Instead, you’ll presumably just park atop a special pad. A port in the front wing will accept a plugged-in charger cable for on-the-go top-ups. Jiang highlighted the smog problem in Beijing, where LeEco has its head office, as a primary reason for ditching fossil fuels and adopting electric motors instead.

This is all very much still at the concept stage. LeEco wouldn’t open the car up, and so I couldn’t get my hands on any of the interior touchscreens or other controls. To what extent they actually operate is questionable. Similarly, neither the Michael Bay clip or anything at today’s event showed the car itself in motion.
LeEco isn’t saying when we could be able to expect a production version and, given the ongoing challenges everybody in the self-driving car space faces for developing Level 4 Autonomy software, it seems unlikely they’ll get there any time soon. However, Faraday Future does have some news on the horizon.

Jiang revealed that the startup automaker plans to show off a production car – its first, indeed – at CES 2017 next January. Considering how much both companies have talked up the modular platform, suited so its said for everything from a short-range city car to road-trip-ready long distance cruiser, that’s something plenty of people in the auto industry are looking forward to with interest.
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Unread 2016-12-29, 11:17 PM   #2
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LeEco Breaks Ground On Chinese Factory Despite The Fact It Can't Legally Produce Cars Yet: Report





Depending on who you ask, the Chinese billionaire bolstering Faraday Future’s operations has no money. But LeEco, whose owner Jia Yuentig is behind the Silicon Valley car startup, reportedly received $1.44 billion from an unidentified investor on the same day it broke ground on a new electric car factory in China.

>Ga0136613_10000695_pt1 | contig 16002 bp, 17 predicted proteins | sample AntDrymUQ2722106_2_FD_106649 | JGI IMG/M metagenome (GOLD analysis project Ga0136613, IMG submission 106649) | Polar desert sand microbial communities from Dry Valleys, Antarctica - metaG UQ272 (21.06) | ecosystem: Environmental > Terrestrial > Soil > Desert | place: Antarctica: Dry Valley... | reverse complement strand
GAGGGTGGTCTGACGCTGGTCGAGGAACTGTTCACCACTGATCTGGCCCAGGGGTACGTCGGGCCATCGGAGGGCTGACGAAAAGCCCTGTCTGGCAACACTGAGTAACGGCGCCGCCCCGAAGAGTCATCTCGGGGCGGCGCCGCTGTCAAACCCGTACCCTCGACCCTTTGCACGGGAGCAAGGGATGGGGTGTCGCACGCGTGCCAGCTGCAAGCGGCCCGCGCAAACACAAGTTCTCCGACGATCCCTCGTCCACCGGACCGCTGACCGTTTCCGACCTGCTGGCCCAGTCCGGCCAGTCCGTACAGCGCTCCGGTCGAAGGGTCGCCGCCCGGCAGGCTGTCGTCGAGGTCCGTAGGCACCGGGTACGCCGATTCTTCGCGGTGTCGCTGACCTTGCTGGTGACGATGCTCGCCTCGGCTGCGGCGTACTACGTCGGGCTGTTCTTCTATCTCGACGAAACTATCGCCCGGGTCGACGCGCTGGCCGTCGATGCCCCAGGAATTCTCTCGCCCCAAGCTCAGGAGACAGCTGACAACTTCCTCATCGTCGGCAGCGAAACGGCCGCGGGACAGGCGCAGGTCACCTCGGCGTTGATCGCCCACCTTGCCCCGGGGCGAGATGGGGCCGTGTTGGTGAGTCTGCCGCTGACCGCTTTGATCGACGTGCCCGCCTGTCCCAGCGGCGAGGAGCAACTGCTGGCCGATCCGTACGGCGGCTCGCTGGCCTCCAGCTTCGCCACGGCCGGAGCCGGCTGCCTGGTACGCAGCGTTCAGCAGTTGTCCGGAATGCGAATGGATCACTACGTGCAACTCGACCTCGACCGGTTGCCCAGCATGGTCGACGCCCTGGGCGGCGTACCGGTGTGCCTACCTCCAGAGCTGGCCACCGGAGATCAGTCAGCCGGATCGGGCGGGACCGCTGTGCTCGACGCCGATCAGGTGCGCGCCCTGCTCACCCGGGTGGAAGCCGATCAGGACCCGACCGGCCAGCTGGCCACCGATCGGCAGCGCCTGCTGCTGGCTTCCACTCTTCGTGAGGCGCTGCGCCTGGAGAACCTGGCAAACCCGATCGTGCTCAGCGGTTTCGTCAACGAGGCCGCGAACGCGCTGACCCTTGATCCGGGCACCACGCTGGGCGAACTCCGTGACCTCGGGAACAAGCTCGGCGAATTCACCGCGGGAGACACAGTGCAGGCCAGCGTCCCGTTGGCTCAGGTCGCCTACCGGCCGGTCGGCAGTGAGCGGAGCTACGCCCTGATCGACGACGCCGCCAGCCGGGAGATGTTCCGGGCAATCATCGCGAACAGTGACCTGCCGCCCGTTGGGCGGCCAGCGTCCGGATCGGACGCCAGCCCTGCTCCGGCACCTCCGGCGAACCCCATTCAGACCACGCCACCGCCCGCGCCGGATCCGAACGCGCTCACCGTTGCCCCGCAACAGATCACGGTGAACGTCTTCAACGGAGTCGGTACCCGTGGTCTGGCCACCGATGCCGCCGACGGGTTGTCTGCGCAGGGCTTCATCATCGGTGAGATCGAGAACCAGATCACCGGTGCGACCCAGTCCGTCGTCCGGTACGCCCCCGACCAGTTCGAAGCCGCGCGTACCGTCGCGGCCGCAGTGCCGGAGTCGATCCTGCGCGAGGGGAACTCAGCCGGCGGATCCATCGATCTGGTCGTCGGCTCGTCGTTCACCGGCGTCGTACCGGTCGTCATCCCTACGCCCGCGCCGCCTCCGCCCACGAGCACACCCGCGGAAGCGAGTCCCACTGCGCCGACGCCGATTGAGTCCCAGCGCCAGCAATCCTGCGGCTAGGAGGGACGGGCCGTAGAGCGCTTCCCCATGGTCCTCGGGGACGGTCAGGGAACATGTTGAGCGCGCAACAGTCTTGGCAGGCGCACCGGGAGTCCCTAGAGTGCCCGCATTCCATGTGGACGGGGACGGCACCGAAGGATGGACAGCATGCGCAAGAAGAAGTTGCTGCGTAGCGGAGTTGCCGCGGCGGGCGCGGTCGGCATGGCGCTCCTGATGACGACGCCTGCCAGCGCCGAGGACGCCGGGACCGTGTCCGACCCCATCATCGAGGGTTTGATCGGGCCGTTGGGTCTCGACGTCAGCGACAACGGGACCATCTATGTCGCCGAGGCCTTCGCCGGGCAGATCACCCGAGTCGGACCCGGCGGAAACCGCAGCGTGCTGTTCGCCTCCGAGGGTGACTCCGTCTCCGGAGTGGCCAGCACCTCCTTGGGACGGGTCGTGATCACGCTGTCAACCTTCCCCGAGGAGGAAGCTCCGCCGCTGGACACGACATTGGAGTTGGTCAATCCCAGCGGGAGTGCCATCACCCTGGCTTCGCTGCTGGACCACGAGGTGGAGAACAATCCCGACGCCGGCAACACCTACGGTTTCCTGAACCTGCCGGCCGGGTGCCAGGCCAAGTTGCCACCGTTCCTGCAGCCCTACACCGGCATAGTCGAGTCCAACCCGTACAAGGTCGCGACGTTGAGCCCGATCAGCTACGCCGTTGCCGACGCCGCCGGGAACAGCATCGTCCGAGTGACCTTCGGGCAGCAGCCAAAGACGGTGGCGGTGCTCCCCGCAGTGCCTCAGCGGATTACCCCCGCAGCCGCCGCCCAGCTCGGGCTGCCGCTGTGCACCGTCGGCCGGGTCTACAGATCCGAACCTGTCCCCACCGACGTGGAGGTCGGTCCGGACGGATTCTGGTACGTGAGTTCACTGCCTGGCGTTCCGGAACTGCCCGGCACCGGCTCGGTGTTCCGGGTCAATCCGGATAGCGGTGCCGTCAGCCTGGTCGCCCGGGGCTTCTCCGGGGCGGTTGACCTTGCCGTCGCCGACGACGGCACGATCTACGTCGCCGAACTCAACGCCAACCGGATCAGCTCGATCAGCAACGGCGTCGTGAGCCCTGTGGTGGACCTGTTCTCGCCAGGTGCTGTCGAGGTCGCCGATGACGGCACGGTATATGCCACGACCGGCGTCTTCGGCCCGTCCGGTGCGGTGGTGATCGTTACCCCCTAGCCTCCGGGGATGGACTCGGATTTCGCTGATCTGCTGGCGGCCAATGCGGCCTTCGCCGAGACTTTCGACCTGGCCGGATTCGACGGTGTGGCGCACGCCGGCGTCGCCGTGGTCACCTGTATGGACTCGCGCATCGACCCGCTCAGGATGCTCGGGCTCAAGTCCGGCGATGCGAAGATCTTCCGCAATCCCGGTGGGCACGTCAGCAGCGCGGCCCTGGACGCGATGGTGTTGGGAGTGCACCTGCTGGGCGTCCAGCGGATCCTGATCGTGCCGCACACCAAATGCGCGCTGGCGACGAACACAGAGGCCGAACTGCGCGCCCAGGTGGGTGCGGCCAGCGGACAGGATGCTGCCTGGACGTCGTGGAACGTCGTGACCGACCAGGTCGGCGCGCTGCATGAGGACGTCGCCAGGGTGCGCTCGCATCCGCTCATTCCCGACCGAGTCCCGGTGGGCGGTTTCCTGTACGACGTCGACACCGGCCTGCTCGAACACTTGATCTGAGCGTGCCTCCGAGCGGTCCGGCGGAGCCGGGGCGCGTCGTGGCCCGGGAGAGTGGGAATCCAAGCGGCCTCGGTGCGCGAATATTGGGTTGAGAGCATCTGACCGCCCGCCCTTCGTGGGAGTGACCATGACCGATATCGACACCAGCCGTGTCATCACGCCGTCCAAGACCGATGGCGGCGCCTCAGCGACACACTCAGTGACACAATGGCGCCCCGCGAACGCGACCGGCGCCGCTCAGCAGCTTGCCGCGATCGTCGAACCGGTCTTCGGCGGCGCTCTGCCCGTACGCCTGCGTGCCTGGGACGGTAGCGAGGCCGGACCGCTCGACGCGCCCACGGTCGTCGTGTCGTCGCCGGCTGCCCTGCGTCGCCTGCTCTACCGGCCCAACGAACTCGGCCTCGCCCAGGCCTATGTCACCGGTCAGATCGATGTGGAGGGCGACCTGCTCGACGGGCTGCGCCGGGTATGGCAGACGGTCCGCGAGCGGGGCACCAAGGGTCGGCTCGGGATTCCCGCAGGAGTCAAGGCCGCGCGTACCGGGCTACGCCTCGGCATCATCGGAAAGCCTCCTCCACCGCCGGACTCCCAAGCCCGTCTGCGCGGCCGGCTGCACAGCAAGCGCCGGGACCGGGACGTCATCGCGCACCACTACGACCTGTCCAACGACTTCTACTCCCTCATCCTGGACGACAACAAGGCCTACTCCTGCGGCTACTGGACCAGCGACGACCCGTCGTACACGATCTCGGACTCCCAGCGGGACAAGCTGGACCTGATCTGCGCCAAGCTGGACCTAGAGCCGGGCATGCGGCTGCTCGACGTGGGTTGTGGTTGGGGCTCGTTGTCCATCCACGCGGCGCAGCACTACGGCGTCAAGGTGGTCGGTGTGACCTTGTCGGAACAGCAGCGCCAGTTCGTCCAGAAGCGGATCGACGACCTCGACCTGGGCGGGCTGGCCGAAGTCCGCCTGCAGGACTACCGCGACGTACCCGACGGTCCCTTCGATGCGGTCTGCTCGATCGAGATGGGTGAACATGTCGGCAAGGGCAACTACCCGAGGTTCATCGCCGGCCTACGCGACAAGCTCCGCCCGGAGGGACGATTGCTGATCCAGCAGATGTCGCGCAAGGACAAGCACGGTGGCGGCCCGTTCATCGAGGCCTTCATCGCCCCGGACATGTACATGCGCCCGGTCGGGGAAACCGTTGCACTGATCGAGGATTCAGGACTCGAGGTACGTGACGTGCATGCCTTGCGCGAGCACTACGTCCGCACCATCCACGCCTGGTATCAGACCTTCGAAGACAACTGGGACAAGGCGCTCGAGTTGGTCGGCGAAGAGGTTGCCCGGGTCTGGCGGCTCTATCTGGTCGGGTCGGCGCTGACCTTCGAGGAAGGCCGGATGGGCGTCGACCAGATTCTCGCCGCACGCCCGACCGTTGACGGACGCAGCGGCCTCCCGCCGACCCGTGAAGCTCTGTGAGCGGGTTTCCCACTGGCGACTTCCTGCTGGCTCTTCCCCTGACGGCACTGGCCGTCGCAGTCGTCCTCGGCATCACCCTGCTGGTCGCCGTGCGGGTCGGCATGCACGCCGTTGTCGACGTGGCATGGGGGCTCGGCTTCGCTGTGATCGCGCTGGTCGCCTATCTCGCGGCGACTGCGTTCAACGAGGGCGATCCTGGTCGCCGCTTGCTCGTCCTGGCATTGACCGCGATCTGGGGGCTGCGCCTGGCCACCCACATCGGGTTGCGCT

The South China Morning Post reported on Wednesday that LeEco, the Chinese tech giant intermingled with Faraday Future’s saga, has started work on a new electric car factory that will have the capacity to produce upward of 400,000 vehicles by 2018. Across the Pacific, work has been stalled since November on the LeEco-backed megafactory in Nevada for Faraday Future.
Jia wasn’t at the ceremony in China, however. Electrek reported that he’s in California, where he has taken the helm of FF as of last week. And if that’s not enough, CarNewsChina said that LeEco hasn’t yet received a legally-required government license to produce cars. The website politely referred to this as “a risky strategy.”










“Jia is not very popular in Beijing at the moment, so there is a real possibility the license will be refused,” CarNewsChina wrote.

For Faraday, the groundbreaking for LeEco’s new factory comes at a curious moment. Last week, two high-profile executives fled the company, and it emerged this week that Ding Lei, a top LeEco exec who reportedly ran FF, also left the company. All of this, within days of what’s being pegged as a make-or-break moment for the company.
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Unread 2017-12-27, 11:16 AM   #3
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It’s Pretty Unlikely You’ll Ever See A LeEco LeSEE Go On Sale


There goes that dream.
The continual burn of Jia Yueting, founder of Chinese tech giant LeEco and head of Faraday Future, due to cloudy cash handling practices only seems to be proceeding forward. This time around, Yueting has been summoned back to China by the Chinese Securities Regulatory Commission (CSRC) to sort out his debt and “fulfill his obligation” to protect investors’ rights, according to Reuters. And the worst part? This isn’t the first time the CSRC has asked Yueting to return to China.